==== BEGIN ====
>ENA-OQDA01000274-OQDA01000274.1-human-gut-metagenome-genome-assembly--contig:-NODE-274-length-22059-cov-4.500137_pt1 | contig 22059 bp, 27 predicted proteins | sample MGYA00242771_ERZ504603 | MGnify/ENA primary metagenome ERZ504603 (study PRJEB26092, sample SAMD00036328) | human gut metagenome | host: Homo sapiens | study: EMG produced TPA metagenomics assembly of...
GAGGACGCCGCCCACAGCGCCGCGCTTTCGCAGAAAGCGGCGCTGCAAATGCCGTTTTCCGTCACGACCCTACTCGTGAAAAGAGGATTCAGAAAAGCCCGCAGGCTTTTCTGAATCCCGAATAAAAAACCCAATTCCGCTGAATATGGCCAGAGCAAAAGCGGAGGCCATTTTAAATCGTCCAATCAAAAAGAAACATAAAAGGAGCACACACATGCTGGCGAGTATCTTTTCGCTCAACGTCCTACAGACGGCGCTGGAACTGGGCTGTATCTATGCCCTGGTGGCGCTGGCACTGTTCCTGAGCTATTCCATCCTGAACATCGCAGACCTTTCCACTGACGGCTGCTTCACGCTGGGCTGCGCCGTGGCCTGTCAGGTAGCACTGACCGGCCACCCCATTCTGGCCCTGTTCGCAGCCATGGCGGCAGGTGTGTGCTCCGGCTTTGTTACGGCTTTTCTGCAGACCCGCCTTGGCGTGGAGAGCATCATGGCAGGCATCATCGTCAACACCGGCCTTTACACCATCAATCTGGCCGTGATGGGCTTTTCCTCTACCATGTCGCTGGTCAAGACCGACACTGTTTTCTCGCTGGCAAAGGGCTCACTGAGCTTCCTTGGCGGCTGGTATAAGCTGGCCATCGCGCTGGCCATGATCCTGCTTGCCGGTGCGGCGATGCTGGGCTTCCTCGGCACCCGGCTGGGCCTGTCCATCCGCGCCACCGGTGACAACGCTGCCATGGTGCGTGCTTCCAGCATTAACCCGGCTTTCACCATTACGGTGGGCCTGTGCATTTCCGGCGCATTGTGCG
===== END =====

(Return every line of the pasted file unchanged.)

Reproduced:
>ENA-OQDA01000274-OQDA01000274.1-human-gut-metagenome-genome-assembly--contig:-NODE-274-length-22059-cov-4.500137_pt1 | contig 22059 bp, 27 predicted proteins | sample MGYA00242771_ERZ504603 | MGnify/ENA primary metagenome ERZ504603 (study PRJEB26092, sample SAMD00036328) | human gut metagenome | host: Homo sapiens | study: EMG produced TPA metagenomics assembly of...
GAGGACGCCGCCCACAGCGCCGCGCTTTCGCAGAAAGCGGCGCTGCAAATGCCGTTTTCCGTCACGACCCTACTCGTGAAAAGAGGATTCAGAAAAGCCCGCAGGCTTTTCTGAATCCCGAATAAAAAACCCAATTCCGCTGAATATGGCCAGAGCAAAAGCGGAGGCCATTTTAAATCGTCCAATCAAAAAGAAACATAAAAGGAGCACACACATGCTGGCGAGTATCTTTTCGCTCAACGTCCTACAGACGGCGCTGGAACTGGGCTGTATCTATGCCCTGGTGGCGCTGGCACTGTTCCTGAGCTATTCCATCCTGAACATCGCAGACCTTTCCACTGACGGCTGCTTCACGCTGGGCTGCGCCGTGGCCTGTCAGGTAGCACTGACCGGCCACCCCATTCTGGCCCTGTTCGCAGCCATGGCGGCAGGTGTGTGCTCCGGCTTTGTTACGGCTTTTCTGCAGACCCGCCTTGGCGTGGAGAGCATCATGGCAGGCATCATCGTCAACACCGGCCTTTACACCATCAATCTGGCCGTGATGGGCTTTTCCTCTACCATGTCGCTGGTCAAGACCGACACTGTTTTCTCGCTGGCAAAGGGCTCACTGAGCTTCCTTGGCGGCTGGTATAAGCTGGCCATCGCGCTGGCCATGATCCTGCTTGCCGGTGCGGCGATGCTGGGCTTCCTCGGCACCCGGCTGGGCCTGTCCATCCGCGCCACCGGTGACAACGCTGCCATGGTGCGTGCTTCCAGCATTAACCCGGCTTTCACCATTACGGTGGGCCTGTGCATTTCCGGCGCATTGTGCG